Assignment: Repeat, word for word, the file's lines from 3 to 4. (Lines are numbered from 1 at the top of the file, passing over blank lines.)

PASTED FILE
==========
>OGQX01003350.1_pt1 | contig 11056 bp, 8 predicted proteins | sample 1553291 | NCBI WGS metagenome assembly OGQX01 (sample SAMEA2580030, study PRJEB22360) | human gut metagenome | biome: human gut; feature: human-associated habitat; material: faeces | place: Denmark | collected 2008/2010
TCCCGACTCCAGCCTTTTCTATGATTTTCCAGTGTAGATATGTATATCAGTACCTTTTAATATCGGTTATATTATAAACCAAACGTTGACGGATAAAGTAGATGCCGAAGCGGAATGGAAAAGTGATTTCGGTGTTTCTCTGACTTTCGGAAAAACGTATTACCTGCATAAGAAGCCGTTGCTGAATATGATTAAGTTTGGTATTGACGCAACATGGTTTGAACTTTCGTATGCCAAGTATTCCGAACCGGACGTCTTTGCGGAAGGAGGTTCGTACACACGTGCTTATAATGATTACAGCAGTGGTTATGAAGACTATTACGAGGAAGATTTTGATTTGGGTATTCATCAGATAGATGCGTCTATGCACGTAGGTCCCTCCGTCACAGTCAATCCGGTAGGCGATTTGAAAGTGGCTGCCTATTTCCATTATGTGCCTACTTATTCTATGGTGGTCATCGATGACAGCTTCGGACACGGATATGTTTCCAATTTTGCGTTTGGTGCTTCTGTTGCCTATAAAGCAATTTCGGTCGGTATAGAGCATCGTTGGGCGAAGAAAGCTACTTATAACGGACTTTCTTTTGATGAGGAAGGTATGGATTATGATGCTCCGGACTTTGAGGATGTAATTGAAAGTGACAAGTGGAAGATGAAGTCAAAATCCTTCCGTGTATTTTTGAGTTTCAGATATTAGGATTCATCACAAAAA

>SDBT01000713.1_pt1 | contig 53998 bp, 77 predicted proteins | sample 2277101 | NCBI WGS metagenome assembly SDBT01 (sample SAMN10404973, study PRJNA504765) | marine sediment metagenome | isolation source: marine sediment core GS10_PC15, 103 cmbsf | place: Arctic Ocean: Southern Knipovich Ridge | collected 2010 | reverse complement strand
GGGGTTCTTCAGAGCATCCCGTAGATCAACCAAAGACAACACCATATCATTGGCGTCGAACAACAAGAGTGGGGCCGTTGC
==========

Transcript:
>SDBT01000713.1_pt1 | contig 53998 bp, 77 predicted proteins | sample 2277101 | NCBI WGS metagenome assembly SDBT01 (sample SAMN10404973, study PRJNA504765) | marine sediment metagenome | isolation source: marine sediment core GS10_PC15, 103 cmbsf | place: Arctic Ocean: Southern Knipovich Ridge | collected 2010 | reverse complement strand
GGGGTTCTTCAGAGCATCCCGTAGATCAACCAAAGACAACACCATATCATTGGCGTCGAACAACAAGAGTGGGGCCGTTGC